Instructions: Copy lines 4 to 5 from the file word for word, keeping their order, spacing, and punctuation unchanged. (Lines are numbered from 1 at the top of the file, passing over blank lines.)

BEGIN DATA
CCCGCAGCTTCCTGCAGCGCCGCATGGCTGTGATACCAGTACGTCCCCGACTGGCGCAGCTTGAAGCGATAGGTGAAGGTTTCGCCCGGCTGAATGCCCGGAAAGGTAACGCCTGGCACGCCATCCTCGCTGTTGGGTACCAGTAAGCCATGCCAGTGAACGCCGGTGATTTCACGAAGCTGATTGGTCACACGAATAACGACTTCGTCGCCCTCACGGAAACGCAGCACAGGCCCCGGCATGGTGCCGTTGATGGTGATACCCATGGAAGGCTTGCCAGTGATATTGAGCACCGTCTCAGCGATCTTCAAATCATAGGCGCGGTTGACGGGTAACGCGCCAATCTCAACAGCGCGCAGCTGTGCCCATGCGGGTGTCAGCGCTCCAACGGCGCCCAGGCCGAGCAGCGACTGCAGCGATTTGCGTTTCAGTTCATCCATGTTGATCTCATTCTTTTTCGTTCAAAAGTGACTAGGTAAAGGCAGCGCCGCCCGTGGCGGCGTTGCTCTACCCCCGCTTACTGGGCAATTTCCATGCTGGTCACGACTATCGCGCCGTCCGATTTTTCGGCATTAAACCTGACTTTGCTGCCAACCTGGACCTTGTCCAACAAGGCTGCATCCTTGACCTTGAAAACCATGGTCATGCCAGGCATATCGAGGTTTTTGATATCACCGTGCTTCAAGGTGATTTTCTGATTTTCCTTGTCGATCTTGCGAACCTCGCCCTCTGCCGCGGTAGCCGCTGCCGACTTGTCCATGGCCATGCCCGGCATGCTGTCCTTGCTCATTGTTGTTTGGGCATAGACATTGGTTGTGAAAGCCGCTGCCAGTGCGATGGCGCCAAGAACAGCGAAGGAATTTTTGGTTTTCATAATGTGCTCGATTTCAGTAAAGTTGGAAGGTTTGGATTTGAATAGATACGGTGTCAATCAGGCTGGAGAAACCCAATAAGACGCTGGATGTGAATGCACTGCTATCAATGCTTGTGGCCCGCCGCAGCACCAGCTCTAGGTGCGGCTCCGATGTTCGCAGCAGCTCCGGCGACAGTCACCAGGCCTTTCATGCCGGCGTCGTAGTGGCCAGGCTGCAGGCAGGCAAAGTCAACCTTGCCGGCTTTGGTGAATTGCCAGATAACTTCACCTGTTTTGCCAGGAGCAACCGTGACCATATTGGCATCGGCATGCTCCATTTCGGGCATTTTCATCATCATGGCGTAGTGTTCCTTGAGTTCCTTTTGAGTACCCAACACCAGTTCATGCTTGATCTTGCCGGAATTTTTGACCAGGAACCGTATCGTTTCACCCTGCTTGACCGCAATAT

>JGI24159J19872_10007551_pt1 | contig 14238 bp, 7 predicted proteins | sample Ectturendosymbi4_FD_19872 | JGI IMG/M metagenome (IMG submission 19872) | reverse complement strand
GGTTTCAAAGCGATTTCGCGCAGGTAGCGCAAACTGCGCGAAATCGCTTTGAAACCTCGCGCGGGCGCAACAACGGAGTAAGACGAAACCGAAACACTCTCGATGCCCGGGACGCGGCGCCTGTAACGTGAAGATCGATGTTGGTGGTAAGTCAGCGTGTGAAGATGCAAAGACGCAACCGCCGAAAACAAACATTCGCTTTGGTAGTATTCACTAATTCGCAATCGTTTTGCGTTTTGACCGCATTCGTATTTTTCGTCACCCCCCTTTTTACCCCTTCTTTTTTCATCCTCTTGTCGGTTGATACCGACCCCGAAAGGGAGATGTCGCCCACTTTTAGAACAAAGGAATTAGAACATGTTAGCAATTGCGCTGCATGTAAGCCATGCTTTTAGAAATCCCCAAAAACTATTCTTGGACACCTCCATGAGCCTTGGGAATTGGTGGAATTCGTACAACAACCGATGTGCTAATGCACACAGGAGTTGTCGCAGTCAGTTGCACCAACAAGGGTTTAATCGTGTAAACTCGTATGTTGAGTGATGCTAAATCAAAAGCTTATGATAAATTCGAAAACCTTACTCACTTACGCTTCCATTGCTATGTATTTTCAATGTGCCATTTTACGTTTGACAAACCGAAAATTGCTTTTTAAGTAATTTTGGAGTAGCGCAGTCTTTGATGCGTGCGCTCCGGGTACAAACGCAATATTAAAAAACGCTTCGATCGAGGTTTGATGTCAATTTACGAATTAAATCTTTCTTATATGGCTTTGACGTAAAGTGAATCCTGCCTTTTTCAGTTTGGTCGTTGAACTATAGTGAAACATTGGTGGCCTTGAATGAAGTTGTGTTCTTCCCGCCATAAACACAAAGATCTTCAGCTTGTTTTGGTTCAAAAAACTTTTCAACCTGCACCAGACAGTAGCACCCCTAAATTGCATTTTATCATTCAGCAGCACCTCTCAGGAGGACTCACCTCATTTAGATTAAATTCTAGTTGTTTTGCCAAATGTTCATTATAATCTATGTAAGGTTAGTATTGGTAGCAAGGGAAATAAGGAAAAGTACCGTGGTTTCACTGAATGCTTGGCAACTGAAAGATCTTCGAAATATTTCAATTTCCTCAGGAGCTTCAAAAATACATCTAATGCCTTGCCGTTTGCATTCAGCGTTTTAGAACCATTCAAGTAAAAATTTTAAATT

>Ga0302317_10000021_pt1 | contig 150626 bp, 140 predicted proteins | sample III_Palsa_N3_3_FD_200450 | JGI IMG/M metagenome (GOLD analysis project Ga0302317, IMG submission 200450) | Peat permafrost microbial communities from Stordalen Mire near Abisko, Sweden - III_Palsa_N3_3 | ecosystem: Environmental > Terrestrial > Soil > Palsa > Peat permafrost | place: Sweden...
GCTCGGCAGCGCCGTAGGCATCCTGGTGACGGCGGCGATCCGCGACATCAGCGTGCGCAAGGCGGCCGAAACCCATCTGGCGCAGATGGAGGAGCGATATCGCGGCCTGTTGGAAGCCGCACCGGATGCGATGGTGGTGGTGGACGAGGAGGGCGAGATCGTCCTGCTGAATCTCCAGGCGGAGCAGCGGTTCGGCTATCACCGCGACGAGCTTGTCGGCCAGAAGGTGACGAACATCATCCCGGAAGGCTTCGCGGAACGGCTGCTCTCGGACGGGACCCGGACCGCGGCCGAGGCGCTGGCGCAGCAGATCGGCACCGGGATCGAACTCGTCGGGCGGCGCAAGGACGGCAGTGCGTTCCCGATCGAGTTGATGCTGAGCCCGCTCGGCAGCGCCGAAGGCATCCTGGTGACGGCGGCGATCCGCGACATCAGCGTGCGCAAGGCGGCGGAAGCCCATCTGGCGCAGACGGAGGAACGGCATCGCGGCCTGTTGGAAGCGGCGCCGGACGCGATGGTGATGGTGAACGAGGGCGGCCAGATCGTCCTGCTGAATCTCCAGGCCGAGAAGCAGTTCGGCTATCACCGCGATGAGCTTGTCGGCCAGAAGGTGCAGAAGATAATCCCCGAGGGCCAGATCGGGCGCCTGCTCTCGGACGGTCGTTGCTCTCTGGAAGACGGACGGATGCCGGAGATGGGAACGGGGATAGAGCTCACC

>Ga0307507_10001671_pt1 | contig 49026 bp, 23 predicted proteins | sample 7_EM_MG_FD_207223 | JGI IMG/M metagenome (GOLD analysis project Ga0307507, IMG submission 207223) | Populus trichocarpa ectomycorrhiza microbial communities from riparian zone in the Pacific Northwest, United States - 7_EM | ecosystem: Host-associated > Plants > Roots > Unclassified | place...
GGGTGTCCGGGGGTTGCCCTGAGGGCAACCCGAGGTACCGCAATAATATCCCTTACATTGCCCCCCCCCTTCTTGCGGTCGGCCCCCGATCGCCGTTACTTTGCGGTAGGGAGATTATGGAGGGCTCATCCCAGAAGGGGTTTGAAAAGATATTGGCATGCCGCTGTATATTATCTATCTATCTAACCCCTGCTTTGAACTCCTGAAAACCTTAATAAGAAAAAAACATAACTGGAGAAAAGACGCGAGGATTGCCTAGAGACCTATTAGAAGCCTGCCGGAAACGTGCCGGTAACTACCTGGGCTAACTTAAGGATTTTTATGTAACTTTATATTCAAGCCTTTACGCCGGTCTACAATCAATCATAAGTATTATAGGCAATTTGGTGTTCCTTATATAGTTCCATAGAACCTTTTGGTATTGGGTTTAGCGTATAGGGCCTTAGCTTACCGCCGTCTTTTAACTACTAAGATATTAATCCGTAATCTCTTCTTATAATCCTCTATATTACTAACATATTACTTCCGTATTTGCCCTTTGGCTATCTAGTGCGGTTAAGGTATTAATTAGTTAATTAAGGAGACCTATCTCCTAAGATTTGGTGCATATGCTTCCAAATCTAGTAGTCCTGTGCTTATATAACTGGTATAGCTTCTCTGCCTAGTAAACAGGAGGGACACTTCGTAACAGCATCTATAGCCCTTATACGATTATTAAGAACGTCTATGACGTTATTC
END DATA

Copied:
>Ga0302317_10000021_pt1 | contig 150626 bp, 140 predicted proteins | sample III_Palsa_N3_3_FD_200450 | JGI IMG/M metagenome (GOLD analysis project Ga0302317, IMG submission 200450) | Peat permafrost microbial communities from Stordalen Mire near Abisko, Sweden - III_Palsa_N3_3 | ecosystem: Environmental > Terrestrial > Soil > Palsa > Peat permafrost | place: Sweden...
GCTCGGCAGCGCCGTAGGCATCCTGGTGACGGCGGCGATCCGCGACATCAGCGTGCGCAAGGCGGCCGAAACCCATCTGGCGCAGATGGAGGAGCGATATCGCGGCCTGTTGGAAGCCGCACCGGATGCGATGGTGGTGGTGGACGAGGAGGGCGAGATCGTCCTGCTGAATCTCCAGGCGGAGCAGCGGTTCGGCTATCACCGCGACGAGCTTGTCGGCCAGAAGGTGACGAACATCATCCCGGAAGGCTTCGCGGAACGGCTGCTCTCGGACGGGACCCGGACCGCGGCCGAGGCGCTGGCGCAGCAGATCGGCACCGGGATCGAACTCGTCGGGCGGCGCAAGGACGGCAGTGCGTTCCCGATCGAGTTGATGCTGAGCCCGCTCGGCAGCGCCGAAGGCATCCTGGTGACGGCGGCGATCCGCGACATCAGCGTGCGCAAGGCGGCGGAAGCCCATCTGGCGCAGACGGAGGAACGGCATCGCGGCCTGTTGGAAGCGGCGCCGGACGCGATGGTGATGGTGAACGAGGGCGGCCAGATCGTCCTGCTGAATCTCCAGGCCGAGAAGCAGTTCGGCTATCACCGCGATGAGCTTGTCGGCCAGAAGGTGCAGAAGATAATCCCCGAGGGCCAGATCGGGCGCCTGCTCTCGGACGGTCGTTGCTCTCTGGAAGACGGACGGATGCCGGAGATGGGAACGGGGATAGAGCTCACC